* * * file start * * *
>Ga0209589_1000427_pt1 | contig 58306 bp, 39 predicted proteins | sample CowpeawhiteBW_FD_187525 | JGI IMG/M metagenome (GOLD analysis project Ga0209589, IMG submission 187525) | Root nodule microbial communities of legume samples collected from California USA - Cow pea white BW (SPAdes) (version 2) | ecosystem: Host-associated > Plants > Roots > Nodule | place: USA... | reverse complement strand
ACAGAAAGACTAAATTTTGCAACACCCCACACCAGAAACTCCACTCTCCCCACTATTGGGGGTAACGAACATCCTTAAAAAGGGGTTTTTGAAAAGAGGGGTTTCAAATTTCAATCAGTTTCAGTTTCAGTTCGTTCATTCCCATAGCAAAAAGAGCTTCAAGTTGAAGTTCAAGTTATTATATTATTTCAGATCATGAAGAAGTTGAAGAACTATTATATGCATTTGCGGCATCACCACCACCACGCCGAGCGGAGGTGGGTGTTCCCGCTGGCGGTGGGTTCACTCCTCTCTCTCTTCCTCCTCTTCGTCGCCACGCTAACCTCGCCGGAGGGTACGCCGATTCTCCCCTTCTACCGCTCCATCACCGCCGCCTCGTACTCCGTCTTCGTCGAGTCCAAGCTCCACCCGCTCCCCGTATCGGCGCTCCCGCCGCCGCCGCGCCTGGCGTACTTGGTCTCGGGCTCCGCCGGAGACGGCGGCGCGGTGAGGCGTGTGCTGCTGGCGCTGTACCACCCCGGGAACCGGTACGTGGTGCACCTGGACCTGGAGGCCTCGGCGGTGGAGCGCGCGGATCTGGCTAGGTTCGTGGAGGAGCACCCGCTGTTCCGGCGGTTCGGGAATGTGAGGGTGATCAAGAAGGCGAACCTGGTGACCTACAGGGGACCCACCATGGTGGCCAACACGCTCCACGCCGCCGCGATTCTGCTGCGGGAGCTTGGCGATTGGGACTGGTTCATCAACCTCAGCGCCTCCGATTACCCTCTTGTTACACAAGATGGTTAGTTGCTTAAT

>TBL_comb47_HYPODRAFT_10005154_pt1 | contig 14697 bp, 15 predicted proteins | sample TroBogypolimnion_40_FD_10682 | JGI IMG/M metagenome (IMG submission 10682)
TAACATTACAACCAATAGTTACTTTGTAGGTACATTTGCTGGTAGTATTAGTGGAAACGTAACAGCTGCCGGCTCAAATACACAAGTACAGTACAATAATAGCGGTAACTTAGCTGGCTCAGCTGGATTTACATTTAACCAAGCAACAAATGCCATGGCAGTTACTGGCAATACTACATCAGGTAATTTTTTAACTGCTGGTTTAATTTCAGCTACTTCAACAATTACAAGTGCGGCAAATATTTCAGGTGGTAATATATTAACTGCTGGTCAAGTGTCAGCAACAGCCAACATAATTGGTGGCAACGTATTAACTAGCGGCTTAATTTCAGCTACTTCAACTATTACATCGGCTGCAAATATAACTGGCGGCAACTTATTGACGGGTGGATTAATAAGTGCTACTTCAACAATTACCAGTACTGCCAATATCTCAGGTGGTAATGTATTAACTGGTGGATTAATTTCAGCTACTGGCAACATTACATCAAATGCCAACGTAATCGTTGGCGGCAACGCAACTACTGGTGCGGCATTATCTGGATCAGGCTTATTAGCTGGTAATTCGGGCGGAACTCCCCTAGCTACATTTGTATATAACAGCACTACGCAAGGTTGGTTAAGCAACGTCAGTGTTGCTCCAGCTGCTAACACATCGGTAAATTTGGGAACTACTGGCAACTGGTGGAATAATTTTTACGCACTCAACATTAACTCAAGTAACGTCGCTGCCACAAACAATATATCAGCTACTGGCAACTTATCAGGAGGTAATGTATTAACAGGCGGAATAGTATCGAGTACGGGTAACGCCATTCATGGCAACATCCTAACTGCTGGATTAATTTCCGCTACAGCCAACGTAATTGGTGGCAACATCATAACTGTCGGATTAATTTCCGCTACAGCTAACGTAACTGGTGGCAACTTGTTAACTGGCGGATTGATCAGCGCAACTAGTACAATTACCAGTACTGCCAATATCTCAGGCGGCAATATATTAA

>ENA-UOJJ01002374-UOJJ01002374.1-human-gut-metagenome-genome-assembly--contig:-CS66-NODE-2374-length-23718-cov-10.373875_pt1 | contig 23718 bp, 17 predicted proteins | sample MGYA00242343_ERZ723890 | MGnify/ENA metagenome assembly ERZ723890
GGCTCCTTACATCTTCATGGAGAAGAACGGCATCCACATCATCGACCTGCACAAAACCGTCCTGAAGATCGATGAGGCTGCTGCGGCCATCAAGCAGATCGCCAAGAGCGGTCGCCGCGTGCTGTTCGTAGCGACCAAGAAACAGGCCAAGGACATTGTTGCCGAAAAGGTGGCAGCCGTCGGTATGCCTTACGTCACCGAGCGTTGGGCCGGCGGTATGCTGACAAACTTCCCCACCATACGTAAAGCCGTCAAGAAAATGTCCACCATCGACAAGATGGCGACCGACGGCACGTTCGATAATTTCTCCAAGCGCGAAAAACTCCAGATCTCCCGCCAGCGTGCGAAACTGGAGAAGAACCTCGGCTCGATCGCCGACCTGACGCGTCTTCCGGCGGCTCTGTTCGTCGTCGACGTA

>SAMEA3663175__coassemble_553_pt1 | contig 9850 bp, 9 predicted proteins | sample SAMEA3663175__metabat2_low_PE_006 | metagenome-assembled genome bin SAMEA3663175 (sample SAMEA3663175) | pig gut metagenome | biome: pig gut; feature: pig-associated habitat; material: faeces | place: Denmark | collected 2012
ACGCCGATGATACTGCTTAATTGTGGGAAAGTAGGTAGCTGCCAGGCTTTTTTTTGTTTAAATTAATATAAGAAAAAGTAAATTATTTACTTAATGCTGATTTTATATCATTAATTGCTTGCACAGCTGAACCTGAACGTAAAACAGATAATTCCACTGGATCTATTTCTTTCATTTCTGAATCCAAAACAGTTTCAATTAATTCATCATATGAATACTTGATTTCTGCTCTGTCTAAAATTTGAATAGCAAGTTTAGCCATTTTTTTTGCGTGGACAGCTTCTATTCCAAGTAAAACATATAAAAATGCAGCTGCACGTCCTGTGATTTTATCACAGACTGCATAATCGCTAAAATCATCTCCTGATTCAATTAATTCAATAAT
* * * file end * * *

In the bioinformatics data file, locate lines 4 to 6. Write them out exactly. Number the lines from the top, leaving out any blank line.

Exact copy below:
TAACATTACAACCAATAGTTACTTTGTAGGTACATTTGCTGGTAGTATTAGTGGAAACGTAACAGCTGCCGGCTCAAATACACAAGTACAGTACAATAATAGCGGTAACTTAGCTGGCTCAGCTGGATTTACATTTAACCAAGCAACAAATGCCATGGCAGTTACTGGCAATACTACATCAGGTAATTTTTTAACTGCTGGTTTAATTTCAGCTACTTCAACAATTACAAGTGCGGCAAATATTTCAGGTGGTAATATATTAACTGCTGGTCAAGTGTCAGCAACAGCCAACATAATTGGTGGCAACGTATTAACTAGCGGCTTAATTTCAGCTACTTCAACTATTACATCGGCTGCAAATATAACTGGCGGCAACTTATTGACGGGTGGATTAATAAGTGCTACTTCAACAATTACCAGTACTGCCAATATCTCAGGTGGTAATGTATTAACTGGTGGATTAATTTCAGCTACTGGCAACATTACATCAAATGCCAACGTAATCGTTGGCGGCAACGCAACTACTGGTGCGGCATTATCTGGATCAGGCTTATTAGCTGGTAATTCGGGCGGAACTCCCCTAGCTACATTTGTATATAACAGCACTACGCAAGGTTGGTTAAGCAACGTCAGTGTTGCTCCAGCTGCTAACACATCGGTAAATTTGGGAACTACTGGCAACTGGTGGAATAATTTTTACGCACTCAACATTAACTCAAGTAACGTCGCTGCCACAAACAATATATCAGCTACTGGCAACTTATCAGGAGGTAATGTATTAACAGGCGGAATAGTATCGAGTACGGGTAACGCCATTCATGGCAACATCCTAACTGCTGGATTAATTTCCGCTACAGCCAACGTAATTGGTGGCAACATCATAACTGTCGGATTAATTTCCGCTACAGCTAACGTAACTGGTGGCAACTTGTTAACTGGCGGATTGATCAGCGCAACTAGTACAATTACCAGTACTGCCAATATCTCAGGCGGCAATATATTAA

>ENA-UOJJ01002374-UOJJ01002374.1-human-gut-metagenome-genome-assembly--contig:-CS66-NODE-2374-length-23718-cov-10.373875_pt1 | contig 23718 bp, 17 predicted proteins | sample MGYA00242343_ERZ723890 | MGnify/ENA metagenome assembly ERZ723890
GGCTCCTTACATCTTCATGGAGAAGAACGGCATCCACATCATCGACCTGCACAAAACCGTCCTGAAGATCGATGAGGCTGCTGCGGCCATCAAGCAGATCGCCAAGAGCGGTCGCCGCGTGCTGTTCGTAGCGACCAAGAAACAGGCCAAGGACATTGTTGCCGAAAAGGTGGCAGCCGTCGGTATGCCTTACGTCACCGAGCGTTGGGCCGGCGGTATGCTGACAAACTTCCCCACCATACGTAAAGCCGTCAAGAAAATGTCCACCATCGACAAGATGGCGACCGACGGCACGTTCGATAATTTCTCCAAGCGCGAAAAACTCCAGATCTCCCGCCAGCGTGCGAAACTGGAGAAGAACCTCGGCTCGATCGCCGACCTGACGCGTCTTCCGGCGGCTCTGTTCGTCGTCGACGTA